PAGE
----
Ode to the Option and Other Relics of the Old South
Singing the praise of things deemed outdated and obsolete, in football and the South in general
By Dantzler Smith
By Dantzler Smith
Heading to a Wofford football game on Fall Saturdays, you drive from the leafy neighborhoods towards downtown on Main Street. At the Spartanburg Chamber of Commerce, with its flag poles hoisting the standards of countries the small city boasts as business partners, you turn down Pine Street.
Following those Norman Rockwell directions, the road rolls downhill under an old railroad bridge, and just past that overarching amalgam of aged concrete and steel appears the spot where Spartan Mills used to stand.
After solemnly sitting empty since it got cheaper to produce textiles elsewhere, most of the old building was knocked down, leaving only a well-landscaped open field. Beyond the manicured grass, like a roadside museum, you can see the once upon a time residential mill houses wearily standing between the former site of the city’s old heartbeat and overgrown arterial railroads.
Being a Southerner is a complicated thing and nowhere is the haze of past and present more evident than in modern college football. While there is no great insight in observing that college football is woven into the fabric of Southern life, there is something intriguing and important in how college football and Southern identity are being pulled by the forces of modernity to the point that the substantive value of each are being erased, replaced, or modified until all that remains is something like the empty shells of Southern textile factories left to crumble or be turned into luxury condos.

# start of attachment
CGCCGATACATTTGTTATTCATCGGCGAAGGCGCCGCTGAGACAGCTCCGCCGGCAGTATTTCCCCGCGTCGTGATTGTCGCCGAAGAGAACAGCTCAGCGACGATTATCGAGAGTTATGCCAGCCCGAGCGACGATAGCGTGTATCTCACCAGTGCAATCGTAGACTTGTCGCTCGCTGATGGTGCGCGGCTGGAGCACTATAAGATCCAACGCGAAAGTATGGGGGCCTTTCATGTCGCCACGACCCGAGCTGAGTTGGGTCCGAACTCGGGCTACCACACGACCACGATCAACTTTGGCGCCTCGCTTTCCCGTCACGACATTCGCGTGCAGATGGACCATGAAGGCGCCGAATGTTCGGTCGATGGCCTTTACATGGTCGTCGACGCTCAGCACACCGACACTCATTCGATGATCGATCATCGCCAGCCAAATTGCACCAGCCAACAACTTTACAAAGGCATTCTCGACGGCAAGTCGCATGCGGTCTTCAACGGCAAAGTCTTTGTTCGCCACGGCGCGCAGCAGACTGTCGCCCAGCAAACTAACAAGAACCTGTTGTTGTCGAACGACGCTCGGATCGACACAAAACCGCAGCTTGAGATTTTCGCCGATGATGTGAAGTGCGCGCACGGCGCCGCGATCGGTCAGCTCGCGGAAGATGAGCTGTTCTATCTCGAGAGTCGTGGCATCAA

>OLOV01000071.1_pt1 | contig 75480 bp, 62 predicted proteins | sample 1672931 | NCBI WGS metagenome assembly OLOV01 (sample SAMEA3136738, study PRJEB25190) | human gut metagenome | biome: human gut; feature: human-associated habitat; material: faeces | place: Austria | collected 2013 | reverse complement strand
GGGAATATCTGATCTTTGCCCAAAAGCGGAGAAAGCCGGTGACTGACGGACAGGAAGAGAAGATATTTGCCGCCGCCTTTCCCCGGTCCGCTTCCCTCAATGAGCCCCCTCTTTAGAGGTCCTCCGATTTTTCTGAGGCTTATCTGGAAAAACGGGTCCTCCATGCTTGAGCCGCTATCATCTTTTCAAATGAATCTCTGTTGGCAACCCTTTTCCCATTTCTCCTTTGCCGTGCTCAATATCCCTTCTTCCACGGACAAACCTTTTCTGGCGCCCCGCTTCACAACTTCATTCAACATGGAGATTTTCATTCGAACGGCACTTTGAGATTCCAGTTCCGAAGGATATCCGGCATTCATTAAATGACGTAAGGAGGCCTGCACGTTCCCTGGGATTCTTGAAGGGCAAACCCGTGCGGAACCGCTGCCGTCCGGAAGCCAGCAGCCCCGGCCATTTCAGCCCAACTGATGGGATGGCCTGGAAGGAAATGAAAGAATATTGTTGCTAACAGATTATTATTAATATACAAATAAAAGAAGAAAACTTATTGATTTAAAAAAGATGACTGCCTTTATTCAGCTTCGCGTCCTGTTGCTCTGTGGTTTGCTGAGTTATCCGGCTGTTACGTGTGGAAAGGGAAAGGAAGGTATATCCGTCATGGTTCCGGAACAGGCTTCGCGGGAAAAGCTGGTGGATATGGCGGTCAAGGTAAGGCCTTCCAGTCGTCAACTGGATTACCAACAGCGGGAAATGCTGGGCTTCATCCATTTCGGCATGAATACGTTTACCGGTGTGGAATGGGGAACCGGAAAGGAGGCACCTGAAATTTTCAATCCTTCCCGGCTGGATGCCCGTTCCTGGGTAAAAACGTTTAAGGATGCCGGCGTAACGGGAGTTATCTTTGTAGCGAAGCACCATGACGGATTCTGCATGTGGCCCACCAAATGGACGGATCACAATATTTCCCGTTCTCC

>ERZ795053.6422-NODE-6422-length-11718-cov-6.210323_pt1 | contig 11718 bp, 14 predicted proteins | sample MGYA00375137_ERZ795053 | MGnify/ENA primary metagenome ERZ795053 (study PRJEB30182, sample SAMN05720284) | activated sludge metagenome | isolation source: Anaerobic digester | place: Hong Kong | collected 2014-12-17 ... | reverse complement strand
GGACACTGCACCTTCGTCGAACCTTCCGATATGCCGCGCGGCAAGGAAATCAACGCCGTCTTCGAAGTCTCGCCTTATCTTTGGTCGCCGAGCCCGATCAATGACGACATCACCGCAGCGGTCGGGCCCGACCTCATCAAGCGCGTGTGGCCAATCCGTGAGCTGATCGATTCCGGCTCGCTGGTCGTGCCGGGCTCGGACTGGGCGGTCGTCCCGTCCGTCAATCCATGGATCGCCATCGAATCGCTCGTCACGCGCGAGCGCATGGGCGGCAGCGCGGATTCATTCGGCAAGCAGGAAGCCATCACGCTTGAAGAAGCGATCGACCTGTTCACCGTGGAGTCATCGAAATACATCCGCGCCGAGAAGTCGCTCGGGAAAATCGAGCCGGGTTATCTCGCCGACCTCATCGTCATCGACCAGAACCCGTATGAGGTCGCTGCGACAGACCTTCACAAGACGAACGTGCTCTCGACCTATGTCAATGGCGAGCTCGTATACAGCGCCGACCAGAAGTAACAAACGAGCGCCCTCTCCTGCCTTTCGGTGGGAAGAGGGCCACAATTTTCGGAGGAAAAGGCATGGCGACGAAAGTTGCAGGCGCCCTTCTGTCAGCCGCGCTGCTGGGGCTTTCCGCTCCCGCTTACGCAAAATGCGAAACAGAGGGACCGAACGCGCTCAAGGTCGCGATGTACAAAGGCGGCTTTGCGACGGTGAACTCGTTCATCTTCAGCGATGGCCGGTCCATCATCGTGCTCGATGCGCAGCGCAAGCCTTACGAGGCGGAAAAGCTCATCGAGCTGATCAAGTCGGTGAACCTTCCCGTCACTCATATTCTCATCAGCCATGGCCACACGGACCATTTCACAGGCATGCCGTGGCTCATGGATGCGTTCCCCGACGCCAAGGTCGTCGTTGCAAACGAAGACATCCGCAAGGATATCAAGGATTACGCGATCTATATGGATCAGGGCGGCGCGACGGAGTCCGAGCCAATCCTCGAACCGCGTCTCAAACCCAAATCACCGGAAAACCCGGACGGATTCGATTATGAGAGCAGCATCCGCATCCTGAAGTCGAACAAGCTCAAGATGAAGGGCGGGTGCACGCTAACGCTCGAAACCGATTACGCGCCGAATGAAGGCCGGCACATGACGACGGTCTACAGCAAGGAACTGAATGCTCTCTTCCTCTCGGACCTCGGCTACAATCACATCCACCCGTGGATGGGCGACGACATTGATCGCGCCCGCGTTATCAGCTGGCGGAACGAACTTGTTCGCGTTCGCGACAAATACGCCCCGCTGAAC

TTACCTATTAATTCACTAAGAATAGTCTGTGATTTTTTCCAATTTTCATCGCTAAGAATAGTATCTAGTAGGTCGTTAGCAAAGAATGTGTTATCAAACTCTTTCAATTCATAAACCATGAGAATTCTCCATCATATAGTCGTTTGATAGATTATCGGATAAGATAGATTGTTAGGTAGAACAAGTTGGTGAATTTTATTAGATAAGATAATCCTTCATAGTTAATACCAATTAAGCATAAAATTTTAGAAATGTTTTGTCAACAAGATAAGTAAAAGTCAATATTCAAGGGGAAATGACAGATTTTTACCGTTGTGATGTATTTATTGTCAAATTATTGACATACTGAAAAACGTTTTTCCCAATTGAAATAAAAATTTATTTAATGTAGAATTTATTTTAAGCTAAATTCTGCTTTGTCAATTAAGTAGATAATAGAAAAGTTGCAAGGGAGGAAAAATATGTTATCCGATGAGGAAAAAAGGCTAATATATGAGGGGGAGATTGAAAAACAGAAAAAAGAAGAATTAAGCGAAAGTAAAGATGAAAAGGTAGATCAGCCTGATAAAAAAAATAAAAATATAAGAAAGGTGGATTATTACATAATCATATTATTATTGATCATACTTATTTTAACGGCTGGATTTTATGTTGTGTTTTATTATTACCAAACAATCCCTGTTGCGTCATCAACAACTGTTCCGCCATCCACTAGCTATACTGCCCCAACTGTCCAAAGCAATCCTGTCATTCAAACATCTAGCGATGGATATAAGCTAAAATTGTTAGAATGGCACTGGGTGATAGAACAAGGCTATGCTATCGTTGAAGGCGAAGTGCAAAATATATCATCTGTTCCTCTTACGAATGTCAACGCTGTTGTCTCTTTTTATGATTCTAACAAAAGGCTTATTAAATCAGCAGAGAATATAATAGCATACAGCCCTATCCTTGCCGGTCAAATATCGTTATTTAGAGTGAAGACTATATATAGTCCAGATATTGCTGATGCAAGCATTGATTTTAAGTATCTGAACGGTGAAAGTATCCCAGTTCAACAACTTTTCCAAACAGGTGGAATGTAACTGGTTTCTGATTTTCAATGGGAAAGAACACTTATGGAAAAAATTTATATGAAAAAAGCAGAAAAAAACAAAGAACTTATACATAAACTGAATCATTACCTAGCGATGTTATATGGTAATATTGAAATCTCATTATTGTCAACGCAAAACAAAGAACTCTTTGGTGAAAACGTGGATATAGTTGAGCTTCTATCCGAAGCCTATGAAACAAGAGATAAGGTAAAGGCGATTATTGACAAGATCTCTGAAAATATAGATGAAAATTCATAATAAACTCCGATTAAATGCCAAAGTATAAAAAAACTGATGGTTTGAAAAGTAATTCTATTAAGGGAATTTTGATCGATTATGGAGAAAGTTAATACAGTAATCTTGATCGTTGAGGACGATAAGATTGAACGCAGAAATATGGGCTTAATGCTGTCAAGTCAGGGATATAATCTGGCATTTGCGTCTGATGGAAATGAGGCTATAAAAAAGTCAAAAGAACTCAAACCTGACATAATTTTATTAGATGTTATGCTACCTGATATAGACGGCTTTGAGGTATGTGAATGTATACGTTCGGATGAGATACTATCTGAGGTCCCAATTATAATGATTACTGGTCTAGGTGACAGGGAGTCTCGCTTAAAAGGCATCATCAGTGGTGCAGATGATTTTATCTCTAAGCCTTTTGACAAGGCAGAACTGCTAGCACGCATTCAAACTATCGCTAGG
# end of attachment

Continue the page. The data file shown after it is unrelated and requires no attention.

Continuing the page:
Continuing down Pine Street you pass under another relic of a railroad bridge and then turn left between a lingerie/adult gift shop and a Starbucks. Finally you’ve reached Gibbs Stadium, home to the
Wofford Terriers, and a sanctuary for the option offense.
It’s easy to hate the option. From the stands, the new fans, the ones who don’t remember the old stadium or Wofford’s Division II days, bemoan it as boringly repetitious. South Carolina has Spurrier’s fun and gun. Clemson has the spread. Even the area high schools air it out. It’s not what they see on TV. It comes off as unimaginative and anything but innovative. The option was the way the football world once was, but now almost everyone has moved on. It’s an offense pulled out of history, a product of a bygone era. Its rudimentary scheme is seen as something only employed by the desperate, an antiquated offense adhered to as a defense mechanism for small fish in a big pond.
Beyond that, the option is an all or nothing identity. It hinges on the enlistment of a certain type of player. It’s a system that doesn’t produce pro athletes. Scouts write off a player’s success in the option as an anomaly, a statistical distortion produced by an archaic offensive system uncooperative with modern data collection. Without the pros, without the chance for grand accolades, making a commitment to the option means leaving yourself no other options.